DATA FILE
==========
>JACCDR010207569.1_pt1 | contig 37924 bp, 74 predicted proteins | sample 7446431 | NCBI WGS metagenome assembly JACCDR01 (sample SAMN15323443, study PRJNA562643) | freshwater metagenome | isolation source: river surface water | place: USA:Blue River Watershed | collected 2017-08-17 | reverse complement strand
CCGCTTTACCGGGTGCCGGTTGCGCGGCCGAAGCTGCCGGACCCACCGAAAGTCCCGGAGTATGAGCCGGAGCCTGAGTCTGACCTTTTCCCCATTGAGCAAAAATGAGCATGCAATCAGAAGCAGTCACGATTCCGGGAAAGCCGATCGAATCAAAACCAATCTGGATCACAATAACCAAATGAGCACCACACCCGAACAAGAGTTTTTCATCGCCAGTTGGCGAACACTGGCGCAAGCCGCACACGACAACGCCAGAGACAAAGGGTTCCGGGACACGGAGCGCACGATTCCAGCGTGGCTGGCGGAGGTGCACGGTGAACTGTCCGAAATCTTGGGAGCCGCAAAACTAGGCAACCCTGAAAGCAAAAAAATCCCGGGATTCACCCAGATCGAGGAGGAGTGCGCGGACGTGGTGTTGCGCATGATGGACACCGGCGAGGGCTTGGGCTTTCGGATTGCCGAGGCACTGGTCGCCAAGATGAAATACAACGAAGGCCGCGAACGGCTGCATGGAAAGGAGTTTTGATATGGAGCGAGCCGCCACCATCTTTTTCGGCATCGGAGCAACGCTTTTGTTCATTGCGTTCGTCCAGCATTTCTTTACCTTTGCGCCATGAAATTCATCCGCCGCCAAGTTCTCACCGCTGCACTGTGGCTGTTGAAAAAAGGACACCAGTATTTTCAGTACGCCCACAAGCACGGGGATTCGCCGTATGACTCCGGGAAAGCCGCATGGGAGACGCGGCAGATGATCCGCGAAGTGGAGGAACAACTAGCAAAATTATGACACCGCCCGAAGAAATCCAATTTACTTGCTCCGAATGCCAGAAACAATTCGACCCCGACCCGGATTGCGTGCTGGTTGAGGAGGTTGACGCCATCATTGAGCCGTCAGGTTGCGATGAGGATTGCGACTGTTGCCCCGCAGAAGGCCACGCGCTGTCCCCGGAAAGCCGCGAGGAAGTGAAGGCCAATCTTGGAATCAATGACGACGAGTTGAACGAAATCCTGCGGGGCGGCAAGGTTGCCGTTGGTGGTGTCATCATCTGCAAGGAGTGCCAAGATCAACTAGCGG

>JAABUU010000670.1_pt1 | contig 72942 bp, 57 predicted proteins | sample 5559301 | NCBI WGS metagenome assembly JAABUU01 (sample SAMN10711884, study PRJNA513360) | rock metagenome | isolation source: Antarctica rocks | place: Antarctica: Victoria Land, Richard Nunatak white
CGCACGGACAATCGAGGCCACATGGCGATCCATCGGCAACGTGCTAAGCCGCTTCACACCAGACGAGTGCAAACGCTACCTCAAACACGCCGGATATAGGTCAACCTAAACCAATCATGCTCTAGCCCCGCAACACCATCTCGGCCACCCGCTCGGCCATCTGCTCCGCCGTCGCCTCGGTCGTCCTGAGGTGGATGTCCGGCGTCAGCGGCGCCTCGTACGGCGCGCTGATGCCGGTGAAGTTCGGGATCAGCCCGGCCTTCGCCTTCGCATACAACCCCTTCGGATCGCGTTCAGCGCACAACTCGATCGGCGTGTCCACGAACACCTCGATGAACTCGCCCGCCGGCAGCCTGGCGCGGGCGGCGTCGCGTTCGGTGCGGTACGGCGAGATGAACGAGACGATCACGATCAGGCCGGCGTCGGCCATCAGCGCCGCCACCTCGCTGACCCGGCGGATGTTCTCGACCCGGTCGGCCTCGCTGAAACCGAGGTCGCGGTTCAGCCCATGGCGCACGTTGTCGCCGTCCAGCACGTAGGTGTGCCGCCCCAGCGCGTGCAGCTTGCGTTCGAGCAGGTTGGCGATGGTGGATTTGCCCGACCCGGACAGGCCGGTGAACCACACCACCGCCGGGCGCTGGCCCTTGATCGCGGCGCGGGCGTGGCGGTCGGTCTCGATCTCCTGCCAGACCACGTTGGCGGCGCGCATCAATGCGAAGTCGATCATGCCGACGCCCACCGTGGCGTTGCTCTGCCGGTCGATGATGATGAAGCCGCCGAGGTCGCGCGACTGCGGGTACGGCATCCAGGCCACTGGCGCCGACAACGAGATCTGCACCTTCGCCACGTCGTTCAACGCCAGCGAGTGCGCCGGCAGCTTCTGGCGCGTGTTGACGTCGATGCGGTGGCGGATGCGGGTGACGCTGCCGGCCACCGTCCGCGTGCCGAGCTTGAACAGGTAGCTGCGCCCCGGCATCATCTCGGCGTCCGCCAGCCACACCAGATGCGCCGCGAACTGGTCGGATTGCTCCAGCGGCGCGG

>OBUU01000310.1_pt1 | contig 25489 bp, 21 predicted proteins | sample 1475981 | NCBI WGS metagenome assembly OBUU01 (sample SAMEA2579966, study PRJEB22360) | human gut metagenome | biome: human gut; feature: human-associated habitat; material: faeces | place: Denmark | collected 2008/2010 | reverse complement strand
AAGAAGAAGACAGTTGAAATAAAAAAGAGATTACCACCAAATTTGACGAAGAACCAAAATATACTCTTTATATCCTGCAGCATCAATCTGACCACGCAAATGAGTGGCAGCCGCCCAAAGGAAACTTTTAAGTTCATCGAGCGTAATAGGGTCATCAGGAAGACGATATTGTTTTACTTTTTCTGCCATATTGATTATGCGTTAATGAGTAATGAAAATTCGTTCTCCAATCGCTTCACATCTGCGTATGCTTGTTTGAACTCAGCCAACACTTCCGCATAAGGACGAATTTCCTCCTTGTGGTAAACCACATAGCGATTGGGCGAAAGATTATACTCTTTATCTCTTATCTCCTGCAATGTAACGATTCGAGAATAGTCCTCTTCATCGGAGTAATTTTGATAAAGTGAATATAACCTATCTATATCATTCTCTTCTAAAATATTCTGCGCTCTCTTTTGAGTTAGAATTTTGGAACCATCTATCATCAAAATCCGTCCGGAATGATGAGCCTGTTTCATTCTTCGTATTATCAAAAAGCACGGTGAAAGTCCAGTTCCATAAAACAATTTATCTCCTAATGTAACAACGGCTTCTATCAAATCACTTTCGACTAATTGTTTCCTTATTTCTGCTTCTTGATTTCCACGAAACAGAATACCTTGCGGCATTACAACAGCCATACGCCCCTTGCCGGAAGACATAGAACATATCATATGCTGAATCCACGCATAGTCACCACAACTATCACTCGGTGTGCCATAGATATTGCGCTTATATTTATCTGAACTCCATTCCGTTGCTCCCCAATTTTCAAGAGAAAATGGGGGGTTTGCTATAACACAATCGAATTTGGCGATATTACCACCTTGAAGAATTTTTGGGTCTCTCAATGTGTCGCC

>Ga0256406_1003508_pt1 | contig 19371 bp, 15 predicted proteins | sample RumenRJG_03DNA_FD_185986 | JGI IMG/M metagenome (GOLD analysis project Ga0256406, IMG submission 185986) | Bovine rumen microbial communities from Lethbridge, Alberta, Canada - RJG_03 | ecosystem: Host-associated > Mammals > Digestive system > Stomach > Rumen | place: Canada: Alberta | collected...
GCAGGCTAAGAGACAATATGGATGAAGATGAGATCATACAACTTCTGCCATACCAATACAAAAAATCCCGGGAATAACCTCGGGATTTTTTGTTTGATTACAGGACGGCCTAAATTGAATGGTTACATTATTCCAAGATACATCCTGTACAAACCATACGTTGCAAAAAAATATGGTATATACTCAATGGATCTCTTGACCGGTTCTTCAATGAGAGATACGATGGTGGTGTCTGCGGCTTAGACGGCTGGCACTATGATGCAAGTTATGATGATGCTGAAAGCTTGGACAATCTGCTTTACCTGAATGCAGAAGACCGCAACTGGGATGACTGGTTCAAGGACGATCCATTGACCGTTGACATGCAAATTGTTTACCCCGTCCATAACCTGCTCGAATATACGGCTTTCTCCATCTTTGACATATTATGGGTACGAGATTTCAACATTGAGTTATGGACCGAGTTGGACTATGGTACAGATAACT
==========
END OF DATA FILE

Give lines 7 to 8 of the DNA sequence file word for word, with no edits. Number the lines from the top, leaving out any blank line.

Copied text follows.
>Ga0256406_1003508_pt1 | contig 19371 bp, 15 predicted proteins | sample RumenRJG_03DNA_FD_185986 | JGI IMG/M metagenome (GOLD analysis project Ga0256406, IMG submission 185986) | Bovine rumen microbial communities from Lethbridge, Alberta, Canada - RJG_03 | ecosystem: Host-associated > Mammals > Digestive system > Stomach > Rumen | place: Canada: Alberta | collected...
GCAGGCTAAGAGACAATATGGATGAAGATGAGATCATACAACTTCTGCCATACCAATACAAAAAATCCCGGGAATAACCTCGGGATTTTTTGTTTGATTACAGGACGGCCTAAATTGAATGGTTACATTATTCCAAGATACATCCTGTACAAACCATACGTTGCAAAAAAATATGGTATATACTCAATGGATCTCTTGACCGGTTCTTCAATGAGAGATACGATGGTGGTGTCTGCGGCTTAGACGGCTGGCACTATGATGCAAGTTATGATGATGCTGAAAGCTTGGACAATCTGCTTTACCTGAATGCAGAAGACCGCAACTGGGATGACTGGTTCAAGGACGATCCATTGACCGTTGACATGCAAATTGTTTACCCCGTCCATAACCTGCTCGAATATACGGCTTTCTCCATCTTTGACATATTATGGGTACGAGATTTCAACATTGAGTTATGGACCGAGTTGGACTATGGTACAGATAACT